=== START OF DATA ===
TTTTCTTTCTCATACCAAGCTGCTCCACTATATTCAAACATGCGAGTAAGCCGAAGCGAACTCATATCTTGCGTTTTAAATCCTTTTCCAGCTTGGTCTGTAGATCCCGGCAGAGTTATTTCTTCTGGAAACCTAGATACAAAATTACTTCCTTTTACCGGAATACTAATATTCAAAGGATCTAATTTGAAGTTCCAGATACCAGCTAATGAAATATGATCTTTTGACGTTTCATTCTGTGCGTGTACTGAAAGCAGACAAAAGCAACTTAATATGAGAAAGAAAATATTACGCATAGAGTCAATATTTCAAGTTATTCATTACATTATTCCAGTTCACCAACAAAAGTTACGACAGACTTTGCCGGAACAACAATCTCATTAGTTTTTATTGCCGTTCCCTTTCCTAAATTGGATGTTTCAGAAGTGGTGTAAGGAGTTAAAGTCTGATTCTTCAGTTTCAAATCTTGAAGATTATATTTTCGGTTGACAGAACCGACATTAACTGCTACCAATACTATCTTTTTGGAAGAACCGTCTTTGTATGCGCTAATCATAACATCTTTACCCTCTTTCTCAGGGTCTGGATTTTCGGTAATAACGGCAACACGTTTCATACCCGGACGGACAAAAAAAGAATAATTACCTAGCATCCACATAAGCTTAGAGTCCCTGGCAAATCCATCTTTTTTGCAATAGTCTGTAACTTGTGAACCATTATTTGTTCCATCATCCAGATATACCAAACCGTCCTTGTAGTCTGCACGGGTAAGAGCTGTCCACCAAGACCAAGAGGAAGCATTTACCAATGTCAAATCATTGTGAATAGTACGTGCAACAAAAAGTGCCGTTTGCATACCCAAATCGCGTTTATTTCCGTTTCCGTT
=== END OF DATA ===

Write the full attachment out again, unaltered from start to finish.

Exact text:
TTTTCTTTCTCATACCAAGCTGCTCCACTATATTCAAACATGCGAGTAAGCCGAAGCGAACTCATATCTTGCGTTTTAAATCCTTTTCCAGCTTGGTCTGTAGATCCCGGCAGAGTTATTTCTTCTGGAAACCTAGATACAAAATTACTTCCTTTTACCGGAATACTAATATTCAAAGGATCTAATTTGAAGTTCCAGATACCAGCTAATGAAATATGATCTTTTGACGTTTCATTCTGTGCGTGTACTGAAAGCAGACAAAAGCAACTTAATATGAGAAAGAAAATATTACGCATAGAGTCAATATTTCAAGTTATTCATTACATTATTCCAGTTCACCAACAAAAGTTACGACAGACTTTGCCGGAACAACAATCTCATTAGTTTTTATTGCCGTTCCCTTTCCTAAATTGGATGTTTCAGAAGTGGTGTAAGGAGTTAAAGTCTGATTCTTCAGTTTCAAATCTTGAAGATTATATTTTCGGTTGACAGAACCGACATTAACTGCTACCAATACTATCTTTTTGGAAGAACCGTCTTTGTATGCGCTAATCATAACATCTTTACCCTCTTTCTCAGGGTCTGGATTTTCGGTAATAACGGCAACACGTTTCATACCCGGACGGACAAAAAAAGAATAATTACCTAGCATCCACATAAGCTTAGAGTCCCTGGCAAATCCATCTTTTTTGCAATAGTCTGTAACTTGTGAACCATTATTTGTTCCATCATCCAGATATACCAAACCGTCCTTGTAGTCTGCACGGGTAAGAGCTGTCCACCAAGACCAAGAGGAAGCATTTACCAATGTCAAATCATTGTGAATAGTACGTGCAACAAAAAGTGCCGTTTGCATACCCAAATCGCGTTTATTTCCGTTTCCGTT